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How Is Mange Spread?

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Mange doesn't limit itself to dogs and cats. It causes itching, infection and fur loss in nearly every mammal domestic and wild. It spreads rapidly, as one diseased animal is capable of passing it on to dozens of others. Prevention begins with keeping your pets away from infected animals; treatment, luckily, is simple.

What Is Mange?

Mange is caused by mites that burrow into an animal's skin to reproduce. This burrowing provokes intense itching, inflamed skin and hair loss. There are different types of mange, including sarcoptic, demodectic and notoedric. Sarcoptic mange is caused by one type of mite; notoedric by another. Demodectic mange usually manifests only in animals with compromised immune systems. The symptoms of each are similar. Scratching at the infested areas creates open wounds that become infected. Severe cases of mange can be slowly and excruciatingly fatal. It's an unnecessary circumstance, since cheap medicine is readily available. Infected animals receive oral anti-parasitic paste, such as ivermectin, or an insecticidal dip. Supplementally, antibacterial and itch-relieving baths soothe the skin.

Direct Contact

Mites that cause mange are most frequently transferred between hosts through direct contact. Mange is highly contagious; animals that sleep, eat and play together are likely to share an infestation. Any contact, even a friendly sniff between two dogs, can spread the problem. If one animal in a household becomes infected with mange, all the others should receive treatment, even if they don't yet have any symptoms of infestation.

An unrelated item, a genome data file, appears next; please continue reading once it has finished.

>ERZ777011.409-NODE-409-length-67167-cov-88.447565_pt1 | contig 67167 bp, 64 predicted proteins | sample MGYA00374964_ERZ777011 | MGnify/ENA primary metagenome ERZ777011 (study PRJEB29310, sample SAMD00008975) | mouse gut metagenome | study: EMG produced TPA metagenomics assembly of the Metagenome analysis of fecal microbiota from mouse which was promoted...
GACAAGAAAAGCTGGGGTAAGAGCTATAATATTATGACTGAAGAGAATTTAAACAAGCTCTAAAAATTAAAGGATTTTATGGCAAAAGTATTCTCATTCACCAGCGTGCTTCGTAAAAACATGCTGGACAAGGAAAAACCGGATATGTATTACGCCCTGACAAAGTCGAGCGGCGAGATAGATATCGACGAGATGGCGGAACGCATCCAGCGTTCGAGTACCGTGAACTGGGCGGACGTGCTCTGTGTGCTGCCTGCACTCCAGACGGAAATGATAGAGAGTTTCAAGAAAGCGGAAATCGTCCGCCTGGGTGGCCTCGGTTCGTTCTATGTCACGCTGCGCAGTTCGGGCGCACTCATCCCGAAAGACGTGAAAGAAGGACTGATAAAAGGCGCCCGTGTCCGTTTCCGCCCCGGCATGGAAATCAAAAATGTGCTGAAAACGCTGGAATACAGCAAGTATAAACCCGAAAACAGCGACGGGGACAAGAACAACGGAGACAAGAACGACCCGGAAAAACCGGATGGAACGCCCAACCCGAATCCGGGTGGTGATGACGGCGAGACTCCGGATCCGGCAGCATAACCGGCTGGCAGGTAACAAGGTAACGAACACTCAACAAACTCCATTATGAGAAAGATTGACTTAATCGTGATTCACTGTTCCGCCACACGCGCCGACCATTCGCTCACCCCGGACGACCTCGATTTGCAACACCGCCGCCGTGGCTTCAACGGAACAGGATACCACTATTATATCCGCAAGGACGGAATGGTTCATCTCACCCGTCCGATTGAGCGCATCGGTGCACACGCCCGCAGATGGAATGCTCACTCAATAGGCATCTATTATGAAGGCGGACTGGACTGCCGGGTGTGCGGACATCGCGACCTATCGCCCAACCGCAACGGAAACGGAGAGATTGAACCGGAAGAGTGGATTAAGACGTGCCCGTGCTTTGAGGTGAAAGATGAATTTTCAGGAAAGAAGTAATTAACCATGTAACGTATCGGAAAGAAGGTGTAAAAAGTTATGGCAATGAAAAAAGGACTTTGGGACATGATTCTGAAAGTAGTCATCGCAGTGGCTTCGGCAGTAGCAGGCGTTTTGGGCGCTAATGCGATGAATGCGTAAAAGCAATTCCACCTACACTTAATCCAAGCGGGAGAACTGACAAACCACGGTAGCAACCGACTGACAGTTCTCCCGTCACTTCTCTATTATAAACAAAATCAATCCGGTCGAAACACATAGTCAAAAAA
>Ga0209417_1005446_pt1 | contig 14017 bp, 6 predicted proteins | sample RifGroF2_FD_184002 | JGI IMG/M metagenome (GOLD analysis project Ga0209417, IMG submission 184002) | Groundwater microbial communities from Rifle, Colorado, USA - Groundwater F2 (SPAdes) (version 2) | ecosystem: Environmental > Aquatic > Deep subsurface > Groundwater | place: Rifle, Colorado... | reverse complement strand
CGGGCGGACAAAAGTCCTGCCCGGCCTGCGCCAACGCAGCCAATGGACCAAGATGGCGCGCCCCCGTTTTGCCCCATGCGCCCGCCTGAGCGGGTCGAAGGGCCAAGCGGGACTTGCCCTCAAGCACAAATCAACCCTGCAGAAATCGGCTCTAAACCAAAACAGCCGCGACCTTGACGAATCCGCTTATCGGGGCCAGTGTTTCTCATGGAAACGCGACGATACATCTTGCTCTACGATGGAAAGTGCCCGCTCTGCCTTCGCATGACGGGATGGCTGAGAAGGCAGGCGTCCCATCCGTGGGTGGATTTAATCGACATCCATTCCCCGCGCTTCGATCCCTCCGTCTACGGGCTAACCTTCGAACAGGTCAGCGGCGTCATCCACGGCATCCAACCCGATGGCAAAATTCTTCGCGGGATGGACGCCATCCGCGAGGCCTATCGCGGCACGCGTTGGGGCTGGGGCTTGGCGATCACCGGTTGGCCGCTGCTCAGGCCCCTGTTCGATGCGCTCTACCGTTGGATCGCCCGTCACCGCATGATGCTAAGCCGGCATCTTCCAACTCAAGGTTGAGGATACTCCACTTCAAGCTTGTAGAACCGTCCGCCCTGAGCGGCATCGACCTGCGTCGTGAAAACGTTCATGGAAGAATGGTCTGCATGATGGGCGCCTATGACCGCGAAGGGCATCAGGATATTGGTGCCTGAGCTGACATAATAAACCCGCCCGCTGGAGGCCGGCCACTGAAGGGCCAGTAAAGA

Bedding and Surfaces

The mites that cause mange don't live long once they leave a host -- up to 36 hours -- so infestation from bedding and common surfaces is not as frequent as through direct contact. It remains possible, however; shared bedding and sleeping surfaces, play areas, grooming tools and gear can be sources of infection. Spray or wash these items with an insecticide designed to kill mites. Alternatively, keep them out of contact with all animals for well more than 36 hours, enough time for all the mites to perished, to stop mange from spreading.


Mange can spread to humans, both through direct contact and infested surfaces, however, the infestation does not continue in humans the same way as in other animals. The mites are unable to reproduce on humans, and so their life cycle is broken. They must either find another host or die. For the few days they can survive on human skin; however, they can cause intense itching and redness. Treatment usually focuses on easing the symptoms, such as anti-itch ointment, instead of killing the mites.